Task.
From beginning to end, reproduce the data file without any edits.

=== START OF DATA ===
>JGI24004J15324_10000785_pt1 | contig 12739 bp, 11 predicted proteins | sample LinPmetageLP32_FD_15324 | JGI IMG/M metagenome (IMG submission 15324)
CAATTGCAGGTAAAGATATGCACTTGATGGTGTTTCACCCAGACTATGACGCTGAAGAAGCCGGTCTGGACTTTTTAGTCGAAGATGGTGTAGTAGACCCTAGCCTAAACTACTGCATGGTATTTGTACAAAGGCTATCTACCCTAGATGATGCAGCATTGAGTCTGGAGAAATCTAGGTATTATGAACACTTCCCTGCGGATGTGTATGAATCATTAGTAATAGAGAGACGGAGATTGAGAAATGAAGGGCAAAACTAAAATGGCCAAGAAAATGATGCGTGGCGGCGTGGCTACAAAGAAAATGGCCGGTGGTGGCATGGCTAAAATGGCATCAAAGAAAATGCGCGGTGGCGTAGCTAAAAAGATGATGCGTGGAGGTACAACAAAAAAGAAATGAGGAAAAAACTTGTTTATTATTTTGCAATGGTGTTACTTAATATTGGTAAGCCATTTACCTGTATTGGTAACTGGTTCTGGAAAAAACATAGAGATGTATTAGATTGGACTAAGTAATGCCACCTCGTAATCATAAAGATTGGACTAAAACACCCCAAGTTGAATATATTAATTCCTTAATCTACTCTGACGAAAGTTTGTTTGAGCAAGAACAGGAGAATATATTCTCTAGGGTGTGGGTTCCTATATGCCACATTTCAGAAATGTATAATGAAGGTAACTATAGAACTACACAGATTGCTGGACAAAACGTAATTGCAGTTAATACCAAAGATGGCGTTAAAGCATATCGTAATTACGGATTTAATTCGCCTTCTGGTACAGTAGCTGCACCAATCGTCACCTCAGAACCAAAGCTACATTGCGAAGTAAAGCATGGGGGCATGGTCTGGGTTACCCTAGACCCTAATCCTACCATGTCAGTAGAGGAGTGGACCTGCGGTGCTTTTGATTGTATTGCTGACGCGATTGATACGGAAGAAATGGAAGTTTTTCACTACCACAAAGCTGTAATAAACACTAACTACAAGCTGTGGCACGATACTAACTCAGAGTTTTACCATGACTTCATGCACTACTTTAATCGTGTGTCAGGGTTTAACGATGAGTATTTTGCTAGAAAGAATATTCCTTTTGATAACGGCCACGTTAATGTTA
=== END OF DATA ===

>JGI24004J15324_10000785_pt1 | contig 12739 bp, 11 predicted proteins | sample LinPmetageLP32_FD_15324 | JGI IMG/M metagenome (IMG submission 15324)
CAATTGCAGGTAAAGATATGCACTTGATGGTGTTTCACCCAGACTATGACGCTGAAGAAGCCGGTCTGGACTTTTTAGTCGAAGATGGTGTAGTAGACCCTAGCCTAAACTACTGCATGGTATTTGTACAAAGGCTATCTACCCTAGATGATGCAGCATTGAGTCTGGAGAAATCTAGGTATTATGAACACTTCCCTGCGGATGTGTATGAATCATTAGTAATAGAGAGACGGAGATTGAGAAATGAAGGGCAAAACTAAAATGGCCAAGAAAATGATGCGTGGCGGCGTGGCTACAAAGAAAATGGCCGGTGGTGGCATGGCTAAAATGGCATCAAAGAAAATGCGCGGTGGCGTAGCTAAAAAGATGATGCGTGGAGGTACAACAAAAAAGAAATGAGGAAAAAACTTGTTTATTATTTTGCAATGGTGTTACTTAATATTGGTAAGCCATTTACCTGTATTGGTAACTGGTTCTGGAAAAAACATAGAGATGTATTAGATTGGACTAAGTAATGCCACCTCGTAATCATAAAGATTGGACTAAAACACCCCAAGTTGAATATATTAATTCCTTAATCTACTCTGACGAAAGTTTGTTTGAGCAAGAACAGGAGAATATATTCTCTAGGGTGTGGGTTCCTATATGCCACATTTCAGAAATGTATAATGAAGGTAACTATAGAACTACACAGATTGCTGGACAAAACGTAATTGCAGTTAATACCAAAGATGGCGTTAAAGCATATCGTAATTACGGATTTAATTCGCCTTCTGGTACAGTAGCTGCACCAATCGTCACCTCAGAACCAAAGCTACATTGCGAAGTAAAGCATGGGGGCATGGTCTGGGTTACCCTAGACCCTAATCCTACCATGTCAGTAGAGGAGTGGACCTGCGGTGCTTTTGATTGTATTGCTGACGCGATTGATACGGAAGAAATGGAAGTTTTTCACTACCACAAAGCTGTAATAAACACTAACTACAAGCTGTGGCACGATACTAACTCAGAGTTTTACCATGACTTCATGCACTACTTTAATCGTGTGTCAGGGTTTAACGATGAGTATTTTGCTAGAAAGAATATTCCTTTTGATAACGGCCACGTTAATGTTA